RESULTS

The subjects' V[O.sub.2] max and MAP measured during the GXT were 43.0 [+ or -] 1.3 ml x [kg.sup.-1] x [min.sup.-1] and 182.7 [+ or -] 6.2 W, respectively. Table 1 shows the intensities of iRER = 1.00, [OBLA.sub.3.5], [AnT.sub.LAC] and RCP, and the V[O.sub.2], V[O.sub.2] at V[O.sub.2] max, HR, HR at HR max, RER, [La], and RPE at these intensities. There were no significant differences for almost all variables, except to RER at [AnT.sub.LAC] that was higher than the RER values at [OBLA.sub.3,5] and RCP.

The iRER = 1.00 was strong and statistically correlated with [AnT.sub.LAC] and [OBLA.sub.3.5], whereas the correlation with RCP intensity was significant and very strong. In addition, the V[O.sub.2] and RPE at iRER = 1.00 were statistically correlated with the same parameters at RCP, [AnT.sub.LAC] and [OBLA.sub.3.5] intensities. In respect to the correlation coefficients, [AnT.sub.LAC] versus intensity at MAP, HR at HR max, and lactate did not present significant correlations.

Figure 1 showns the Bland-Altman plots of iRER = 1.00 with RCP (Figure 1A), [AnT.sub.LAC] (Figure 1B), and [OBLA.sub.3.5] (Figure 1C) intensities. Low bias (residual value of average of difference) and moderate random errors (lower and upper limits) were found, showing good absolute agreement of the iRER = 1.00 with RCP, [AnT.sub.LAC] and [OBLA.sub.3.5] intensities.

[FIGURE 1 OMITTED]

DISCUSSION

The main findings of this study were the similar values between the iRER = 1.00, RCP, [OBLA.sub.3.5] and [AnT.sub.LAC] intensities as well as between the other parameters at these intensities (V[O.sub.2], HR, HR at maximal, RER, [La], and RPE). In addition, our results showed the good agreement of iRER = 1.00 with RCP, [OBLA.sub.3.5] and [AnT.sub.LAC] intensities analyzed by Bland-Altman plots and the significant correlations of iRER = 1.00 with [OBLA.sub.3.5], [AnT.sub.LAC] and RCP intensities and other parameters at these intensities.

The aerobic endurance intensity is widely used to measure the aerobic conditioning in sedentary and trained subjects, and it is used for exercise prescription. Therefore, the development of a procedure that allows for measuring this intensity using a fast and non-invasive test is necessary. Anaerobic threshold intensity is the most common parameter used to measure the aerobic endurance, and it can be estimated by the abrupt increase of the blood lactate (11), by fixed blood lactate values (5,13), and by ventilatory and respiratory responses (RCP) (11,17). However, it is important to point out that in the present study anaerobic threshold was assumed as the same physiological phenomena as the maximal lactate steady state intensity. In the literature, there are several authors using anaerobic threshold to describe different physiological phenomena (17). Therefore, we compared the iRER = 1.00 with RCP, [AnT.sub.LAC] and [OBLA.sub.3.5], which theoretically corresponds to the same physiological phenomena (11).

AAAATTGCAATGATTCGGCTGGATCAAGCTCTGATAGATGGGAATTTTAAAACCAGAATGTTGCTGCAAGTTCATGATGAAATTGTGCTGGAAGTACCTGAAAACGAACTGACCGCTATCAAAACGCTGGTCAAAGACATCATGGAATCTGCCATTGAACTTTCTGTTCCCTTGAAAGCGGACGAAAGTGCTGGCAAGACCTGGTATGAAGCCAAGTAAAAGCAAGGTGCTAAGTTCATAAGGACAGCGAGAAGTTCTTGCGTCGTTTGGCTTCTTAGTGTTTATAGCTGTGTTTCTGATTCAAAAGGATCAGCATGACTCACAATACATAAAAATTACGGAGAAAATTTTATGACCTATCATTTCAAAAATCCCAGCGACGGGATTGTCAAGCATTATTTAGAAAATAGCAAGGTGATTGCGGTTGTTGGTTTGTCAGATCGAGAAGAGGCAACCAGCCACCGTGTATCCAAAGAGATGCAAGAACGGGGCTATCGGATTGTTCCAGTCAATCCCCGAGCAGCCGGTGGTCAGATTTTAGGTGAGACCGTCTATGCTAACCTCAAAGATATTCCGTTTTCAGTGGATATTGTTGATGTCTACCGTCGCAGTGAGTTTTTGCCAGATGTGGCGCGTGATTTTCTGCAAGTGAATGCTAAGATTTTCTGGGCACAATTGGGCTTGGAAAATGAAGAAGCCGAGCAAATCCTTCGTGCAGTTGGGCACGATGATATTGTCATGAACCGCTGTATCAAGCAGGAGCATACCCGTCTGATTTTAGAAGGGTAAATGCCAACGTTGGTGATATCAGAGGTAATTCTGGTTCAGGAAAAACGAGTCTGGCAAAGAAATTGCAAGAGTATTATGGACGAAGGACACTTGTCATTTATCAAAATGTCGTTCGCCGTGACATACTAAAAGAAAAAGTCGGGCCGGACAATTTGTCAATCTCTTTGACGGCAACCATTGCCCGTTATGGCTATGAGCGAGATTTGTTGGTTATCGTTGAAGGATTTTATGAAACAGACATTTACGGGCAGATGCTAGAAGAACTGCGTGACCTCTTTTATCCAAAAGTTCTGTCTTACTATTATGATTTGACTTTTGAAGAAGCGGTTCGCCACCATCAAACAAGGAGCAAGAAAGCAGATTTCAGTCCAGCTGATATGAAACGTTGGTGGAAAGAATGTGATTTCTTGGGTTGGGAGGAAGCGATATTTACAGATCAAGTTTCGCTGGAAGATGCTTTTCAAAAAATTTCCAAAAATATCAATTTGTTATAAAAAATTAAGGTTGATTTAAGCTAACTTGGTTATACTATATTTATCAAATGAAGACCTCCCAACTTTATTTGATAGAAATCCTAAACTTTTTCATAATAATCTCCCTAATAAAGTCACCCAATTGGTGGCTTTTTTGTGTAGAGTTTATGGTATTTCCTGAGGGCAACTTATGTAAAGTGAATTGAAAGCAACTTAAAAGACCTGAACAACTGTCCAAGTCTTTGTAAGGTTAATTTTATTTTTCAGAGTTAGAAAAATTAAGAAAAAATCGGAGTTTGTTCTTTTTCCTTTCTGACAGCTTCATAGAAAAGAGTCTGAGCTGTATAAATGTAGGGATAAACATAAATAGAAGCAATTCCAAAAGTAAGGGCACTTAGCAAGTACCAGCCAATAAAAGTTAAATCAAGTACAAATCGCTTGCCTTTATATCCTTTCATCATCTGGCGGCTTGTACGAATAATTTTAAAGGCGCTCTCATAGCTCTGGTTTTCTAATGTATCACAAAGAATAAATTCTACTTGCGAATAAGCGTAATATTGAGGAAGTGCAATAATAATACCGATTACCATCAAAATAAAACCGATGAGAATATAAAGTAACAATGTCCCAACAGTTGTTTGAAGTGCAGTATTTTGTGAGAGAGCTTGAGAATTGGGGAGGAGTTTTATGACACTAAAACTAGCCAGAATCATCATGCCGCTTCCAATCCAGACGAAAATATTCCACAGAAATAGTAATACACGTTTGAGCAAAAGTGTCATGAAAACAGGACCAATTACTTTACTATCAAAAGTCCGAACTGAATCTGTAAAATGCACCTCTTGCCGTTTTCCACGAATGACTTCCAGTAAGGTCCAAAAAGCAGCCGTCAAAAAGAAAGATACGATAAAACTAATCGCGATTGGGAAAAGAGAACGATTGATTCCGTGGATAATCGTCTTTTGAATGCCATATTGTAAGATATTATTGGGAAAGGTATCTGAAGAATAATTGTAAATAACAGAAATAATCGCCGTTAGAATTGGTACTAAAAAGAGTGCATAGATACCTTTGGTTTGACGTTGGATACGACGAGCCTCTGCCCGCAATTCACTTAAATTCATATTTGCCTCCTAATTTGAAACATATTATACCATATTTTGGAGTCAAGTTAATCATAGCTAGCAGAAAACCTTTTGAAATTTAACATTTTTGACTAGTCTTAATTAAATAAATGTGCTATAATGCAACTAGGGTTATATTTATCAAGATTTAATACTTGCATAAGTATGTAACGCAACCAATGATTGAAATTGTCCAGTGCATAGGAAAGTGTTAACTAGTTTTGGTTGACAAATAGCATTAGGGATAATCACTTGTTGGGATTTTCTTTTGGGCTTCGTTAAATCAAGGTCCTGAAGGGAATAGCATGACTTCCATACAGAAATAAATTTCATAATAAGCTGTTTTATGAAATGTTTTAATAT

Our findings are in agreement with Laplaud and colleagues (7,8,9) who reported similar values for iRER = 1.00 with RCP, [AnT.sub.LAC] and [OBLA.sub.3.5] intensities. In the Bland-Altman plots, low average of differences (bias) were observed for iRER = 1.00 and RCP (-3.0 W; -1.6%), [AnT.sub.LAC] (-5.7 W; -4.9[degrees]%) and [OBLA.sub.3.5] (3.0 W; 3.4%). The absolute agreement of the Bland-Altman plot was verified by the mean of difference between two values and values near to zero and represents the higher agreement between two parameters. The acceptation of RER = 1.00 as a good procedure to estimate the aerobic endurance is supported by the similar values observed for MAP, V[O.sub.2], V[O.sub.2] relative to V[O.sub.2] max, HR, HR at HR max, [La], and RPE correspondents to iRER = 1.00, RCP, [OBLA.sub.3.5] and [Ant.sub.LAC]. In addition, to these findings, the RER at RCP was 0.99 [+ or -] 001, 1.02 [+ or -] 001 at [AnT.sub.LAC] and 0.98 [+ or -] 0.01 at [OBLA.sub.3.5], where only the RER at [AnT.sub.LAC] was statistically higher than the other values (Table 1). Laplaud et al. (8) observed in basketball players a significant increase in iRER = 1.00 value after 4.7 months of training, showing that the iRER = 1.00 is also sensitive to aerobic adaptations that occur with systematic training.

It is important to point out that iRER=1.00 corresponds to the intensity that 100% of the energy source is glucose ([C.sub.6][H.sub.12][O.sub.6] + 6[O.sub.2] ? 6[H.sub.2]O + 6C[O.sub.2]; RER = 6C[O.sub.2]/6[O.sub.2] = 1.00) showing the aerobic predominance during this exercise intensity. However, at exercise intensities higher than iRER at 1.00, hyperventilation occurs due to the buffering of excessive [H.sup.+] (17). The intensity at which hyperventilation occurs indicates that the respiratory effort is not efficient and that a physiological steady state is not attained (17).